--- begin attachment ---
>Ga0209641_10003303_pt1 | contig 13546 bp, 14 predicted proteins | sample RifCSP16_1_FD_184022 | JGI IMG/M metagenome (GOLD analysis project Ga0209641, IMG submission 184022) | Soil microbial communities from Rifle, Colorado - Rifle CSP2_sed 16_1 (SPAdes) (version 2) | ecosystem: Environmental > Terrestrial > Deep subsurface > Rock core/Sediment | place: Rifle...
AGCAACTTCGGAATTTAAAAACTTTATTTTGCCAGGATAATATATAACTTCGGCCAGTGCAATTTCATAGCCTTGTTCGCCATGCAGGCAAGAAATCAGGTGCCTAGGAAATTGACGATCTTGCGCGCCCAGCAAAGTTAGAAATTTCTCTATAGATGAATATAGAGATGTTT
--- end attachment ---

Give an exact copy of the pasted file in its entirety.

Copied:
>Ga0209641_10003303_pt1 | contig 13546 bp, 14 predicted proteins | sample RifCSP16_1_FD_184022 | JGI IMG/M metagenome (GOLD analysis project Ga0209641, IMG submission 184022) | Soil microbial communities from Rifle, Colorado - Rifle CSP2_sed 16_1 (SPAdes) (version 2) | ecosystem: Environmental > Terrestrial > Deep subsurface > Rock core/Sediment | place: Rifle...
AGCAACTTCGGAATTTAAAAACTTTATTTTGCCAGGATAATATATAACTTCGGCCAGTGCAATTTCATAGCCTTGTTCGCCATGCAGGCAAGAAATCAGGTGCCTAGGAAATTGACGATCTTGCGCGCCCAGCAAAGTTAGAAATTTCTCTATAGATGAATATAGAGATGTTT